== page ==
The words are paralleled by actions. In the middle of a stormy night on the lake, Jesus calms the waves. Later, he heals a man who seems to be drowning in an army of dark spirits. Next, he cures a woman, even as he makes his way to help a synagogue leader’s daughter. So much is happening so fast that Jesus asks for the miracles to be kept quiet. He knows that not all headlines are good headlines.
And reaction is mixed especially in his home town. You see, they remember him as Mary’s boy, the builder. Time passes, teaching continues, the twelve go out to spread the message. Talk gets back to King Herod who has beheaded John. The gossip is that Jesus is John returned from the dead. The reality is even stranger. This is someone who walks on water and feeds 5,000 by blessing a few loaves and fishes. Even his closest followers don’t quite grasp what is happening.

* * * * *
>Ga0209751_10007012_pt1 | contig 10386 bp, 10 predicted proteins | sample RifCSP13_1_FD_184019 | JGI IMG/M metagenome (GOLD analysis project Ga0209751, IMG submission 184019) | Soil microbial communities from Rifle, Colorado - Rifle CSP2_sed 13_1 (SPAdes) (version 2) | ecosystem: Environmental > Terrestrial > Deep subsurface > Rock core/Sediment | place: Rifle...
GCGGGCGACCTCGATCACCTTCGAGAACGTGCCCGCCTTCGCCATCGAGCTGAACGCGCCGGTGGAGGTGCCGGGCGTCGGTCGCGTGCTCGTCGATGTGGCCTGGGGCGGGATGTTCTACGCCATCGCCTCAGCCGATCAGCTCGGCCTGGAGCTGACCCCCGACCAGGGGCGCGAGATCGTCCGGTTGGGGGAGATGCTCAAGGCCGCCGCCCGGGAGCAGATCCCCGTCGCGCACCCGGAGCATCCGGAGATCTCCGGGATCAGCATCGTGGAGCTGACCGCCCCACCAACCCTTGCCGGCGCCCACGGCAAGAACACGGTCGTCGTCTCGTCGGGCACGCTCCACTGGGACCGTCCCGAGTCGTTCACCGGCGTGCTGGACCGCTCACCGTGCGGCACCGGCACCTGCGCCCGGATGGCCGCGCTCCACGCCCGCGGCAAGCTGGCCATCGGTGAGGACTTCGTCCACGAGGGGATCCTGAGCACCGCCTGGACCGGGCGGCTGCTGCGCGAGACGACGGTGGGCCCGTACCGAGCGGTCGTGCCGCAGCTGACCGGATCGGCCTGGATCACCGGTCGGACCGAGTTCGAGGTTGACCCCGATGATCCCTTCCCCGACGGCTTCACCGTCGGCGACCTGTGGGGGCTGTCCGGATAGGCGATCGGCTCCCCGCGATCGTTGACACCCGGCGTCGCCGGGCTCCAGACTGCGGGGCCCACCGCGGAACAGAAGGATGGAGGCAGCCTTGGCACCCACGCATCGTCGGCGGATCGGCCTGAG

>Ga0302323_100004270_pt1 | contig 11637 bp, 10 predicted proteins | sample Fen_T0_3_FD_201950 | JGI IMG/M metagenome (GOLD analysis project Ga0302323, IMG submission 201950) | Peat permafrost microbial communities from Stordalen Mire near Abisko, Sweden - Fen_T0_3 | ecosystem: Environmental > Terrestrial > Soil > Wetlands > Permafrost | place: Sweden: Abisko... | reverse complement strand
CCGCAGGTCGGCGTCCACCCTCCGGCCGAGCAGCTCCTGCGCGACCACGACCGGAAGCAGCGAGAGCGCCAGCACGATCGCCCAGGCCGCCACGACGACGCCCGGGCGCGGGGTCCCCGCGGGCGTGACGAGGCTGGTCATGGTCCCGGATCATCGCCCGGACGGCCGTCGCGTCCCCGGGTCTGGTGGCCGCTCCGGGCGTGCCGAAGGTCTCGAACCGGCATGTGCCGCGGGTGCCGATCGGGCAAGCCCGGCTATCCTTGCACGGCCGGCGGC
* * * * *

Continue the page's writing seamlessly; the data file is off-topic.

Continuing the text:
Now, while the disciples don’t get it, the Pharisees don’t like it. They are the equipped-to-be-strict people who maintain the old standards at all costs. Jesus tells them that their priorities are wrong. The minor stuff, that makes them look good, they do. The heart of the faith – helping each other – they avoid.
Jesus heals a Greek woman’s daughter, helps a man to hear and to speak. He wants this all kept low key, but people love to talk. The result is headlines for his miracles but blank faces for the message.
The second half of the book deals with the long journey to Jerusalem. Up north, out of the way, Jesus has been teaching the twelve. Eventually he asks the crunch question: who do you think I am? Peter goes: ‘You’re the one we’ve been waiting for, the Messiah.’